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WEBSITE OF THE STATE OF SOUTH DAKOTA DEPARTMENT OF HEALTH
Joan Adam, Secretary of Health

Expecting a Baby?


Am I really pregnant?
If I have a positive home pregnancy test do I still need to see a health care provider?
What should I do to improve my chance of having a healthy baby?

Am I really pregnant?

Many different signs could mean you might be pregnant. Early signs of pregnancy include:

  • Late or missed period or difference in menstruation

  • Spotting or light bleeding

  • Tender or swollen breasts

  • Morning sickness or nausea at other times of the day/night

  • Headache or backache

  • Unusual fatigue or tiredness

  • Heartburn or constipation

  • Light headedness

  • Frequent urination

  • New or different food cravings

You could have none of these symptoms or all of them. If you think you might be pregnant, see your health care provider to confirm the pregnancy so any health risks can be identified and addressed to improve your chance of having a healthy baby.

If I have a positive home pregnancy test do I still need to see a health care provider?

Although a positive home pregnancy test is a strong sign you are pregnant, you still need to see a health care provider to confirm your pregnancy. Your health care provider will evaluate your medical history and his/her findings from a physical examination to determine if you are at increased risk for problems during your pregnancy. Your provider will also help you make behavior changes to improve your health and your chance of having a healthy baby. Your first visit to a health care provider should be before you are 12 weeks pregnant or as soon as you think you might be pregnant.

What should I do to improve my chance of having a healthy baby?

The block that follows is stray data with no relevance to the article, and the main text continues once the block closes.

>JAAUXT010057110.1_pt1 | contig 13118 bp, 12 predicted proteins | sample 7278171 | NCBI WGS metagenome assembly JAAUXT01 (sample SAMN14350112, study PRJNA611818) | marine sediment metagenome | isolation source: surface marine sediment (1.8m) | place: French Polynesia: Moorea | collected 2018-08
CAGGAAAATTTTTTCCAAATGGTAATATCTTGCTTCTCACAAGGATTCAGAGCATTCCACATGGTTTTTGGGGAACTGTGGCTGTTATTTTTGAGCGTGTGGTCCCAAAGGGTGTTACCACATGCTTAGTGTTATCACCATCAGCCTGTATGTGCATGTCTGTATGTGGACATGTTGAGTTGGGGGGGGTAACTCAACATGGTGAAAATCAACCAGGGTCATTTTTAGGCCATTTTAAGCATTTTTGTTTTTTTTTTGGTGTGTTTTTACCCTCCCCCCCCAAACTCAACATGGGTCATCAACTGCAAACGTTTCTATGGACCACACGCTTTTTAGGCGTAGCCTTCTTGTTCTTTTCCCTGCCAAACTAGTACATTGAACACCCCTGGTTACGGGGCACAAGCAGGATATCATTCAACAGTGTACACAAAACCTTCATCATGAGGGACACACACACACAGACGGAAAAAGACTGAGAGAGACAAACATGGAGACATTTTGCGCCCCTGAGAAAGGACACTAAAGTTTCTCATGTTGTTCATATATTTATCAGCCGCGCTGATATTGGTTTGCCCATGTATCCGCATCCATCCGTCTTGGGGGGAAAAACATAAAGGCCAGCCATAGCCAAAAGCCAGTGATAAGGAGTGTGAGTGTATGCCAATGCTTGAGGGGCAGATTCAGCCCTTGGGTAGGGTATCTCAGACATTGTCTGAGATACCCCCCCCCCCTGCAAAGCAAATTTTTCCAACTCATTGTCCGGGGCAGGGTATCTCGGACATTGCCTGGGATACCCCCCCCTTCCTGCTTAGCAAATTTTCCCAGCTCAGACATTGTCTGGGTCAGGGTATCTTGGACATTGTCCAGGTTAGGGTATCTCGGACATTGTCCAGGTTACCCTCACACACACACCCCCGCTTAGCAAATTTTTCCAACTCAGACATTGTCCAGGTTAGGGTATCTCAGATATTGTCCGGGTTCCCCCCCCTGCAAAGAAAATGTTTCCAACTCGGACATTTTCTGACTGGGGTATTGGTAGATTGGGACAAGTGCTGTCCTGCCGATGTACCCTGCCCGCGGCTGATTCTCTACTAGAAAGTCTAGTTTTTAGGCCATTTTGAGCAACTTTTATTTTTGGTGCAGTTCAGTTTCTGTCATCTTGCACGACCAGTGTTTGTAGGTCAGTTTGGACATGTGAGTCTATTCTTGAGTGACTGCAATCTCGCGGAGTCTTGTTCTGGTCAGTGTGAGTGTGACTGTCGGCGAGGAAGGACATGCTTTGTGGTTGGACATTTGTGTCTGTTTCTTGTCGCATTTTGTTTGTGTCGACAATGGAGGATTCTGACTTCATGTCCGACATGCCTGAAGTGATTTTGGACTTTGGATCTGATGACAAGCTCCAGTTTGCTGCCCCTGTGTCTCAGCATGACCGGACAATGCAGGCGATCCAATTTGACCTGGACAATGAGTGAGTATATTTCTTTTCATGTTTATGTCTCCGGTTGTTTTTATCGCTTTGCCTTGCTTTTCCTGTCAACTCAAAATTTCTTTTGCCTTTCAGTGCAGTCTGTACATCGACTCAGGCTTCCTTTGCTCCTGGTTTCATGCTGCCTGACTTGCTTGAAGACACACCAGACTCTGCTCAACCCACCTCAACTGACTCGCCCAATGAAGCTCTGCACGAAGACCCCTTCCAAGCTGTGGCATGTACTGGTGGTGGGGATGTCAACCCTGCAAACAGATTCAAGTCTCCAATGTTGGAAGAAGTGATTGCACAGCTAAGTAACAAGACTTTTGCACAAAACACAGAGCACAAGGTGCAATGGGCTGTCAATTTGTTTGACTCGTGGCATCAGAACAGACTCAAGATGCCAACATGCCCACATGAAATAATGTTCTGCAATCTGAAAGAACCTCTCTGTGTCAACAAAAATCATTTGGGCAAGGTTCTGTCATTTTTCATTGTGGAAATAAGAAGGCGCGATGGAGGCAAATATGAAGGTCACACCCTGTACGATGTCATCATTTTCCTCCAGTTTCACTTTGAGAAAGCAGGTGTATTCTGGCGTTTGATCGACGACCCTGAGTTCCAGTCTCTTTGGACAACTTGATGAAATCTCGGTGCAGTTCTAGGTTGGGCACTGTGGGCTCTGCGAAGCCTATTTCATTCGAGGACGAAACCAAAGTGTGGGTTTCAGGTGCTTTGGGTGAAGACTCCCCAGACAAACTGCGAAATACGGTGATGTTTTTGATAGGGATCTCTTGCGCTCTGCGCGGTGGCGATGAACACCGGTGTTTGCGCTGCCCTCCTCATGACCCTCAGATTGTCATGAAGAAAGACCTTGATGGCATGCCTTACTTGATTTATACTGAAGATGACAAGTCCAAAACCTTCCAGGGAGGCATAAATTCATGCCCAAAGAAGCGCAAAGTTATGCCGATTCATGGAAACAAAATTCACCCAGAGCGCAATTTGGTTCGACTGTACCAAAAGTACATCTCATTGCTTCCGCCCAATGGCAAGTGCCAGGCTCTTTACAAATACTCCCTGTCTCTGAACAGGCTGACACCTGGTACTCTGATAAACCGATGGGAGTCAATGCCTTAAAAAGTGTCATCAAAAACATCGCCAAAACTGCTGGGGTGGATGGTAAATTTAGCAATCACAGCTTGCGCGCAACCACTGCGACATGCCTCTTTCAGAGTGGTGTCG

• Take folic acid, a naturally occurring B vitamin that helps prevent birth defects of the neural tube (the baby's brain and spinal cord). The best way to get enough folic acid is to take a multivitamin with 400 micrograms of folic acid and eat a healthy diet. Most multivitamins have this amount, but check the label to be sure.

  • Quit smoking and avoid secondhand smoke. Cigarette smoke may restrict the growth of your baby before birth. Exposure to tobacco smoke can cause your baby to be born too soon and also increases the risk for Sudden Infant Death Syndrome (SIDS).

  • Stop alcohol use. Alcohol can cause your baby to be born with fetal alcohol syndrome. This means that your baby may be born with growth deficiency and developmental delay or mental retardation.

  • Use only medications approved by your health care provider. Ask your provider if any of the medications you normally take may cause issues during pregnancy. Follow your provider’s instructions pertaining to any medication use (even over the counter medications). Avoid street drugs entirely as use during pregnancy can lead to  low birth weight, developmental delay, learning disabilities, and increased irritability of your baby.

  • Staying active is important during your pregnancy. Healthy women should get at least 150 minutes of moderate-intensity aerobic activity per week during and after pregnancy.

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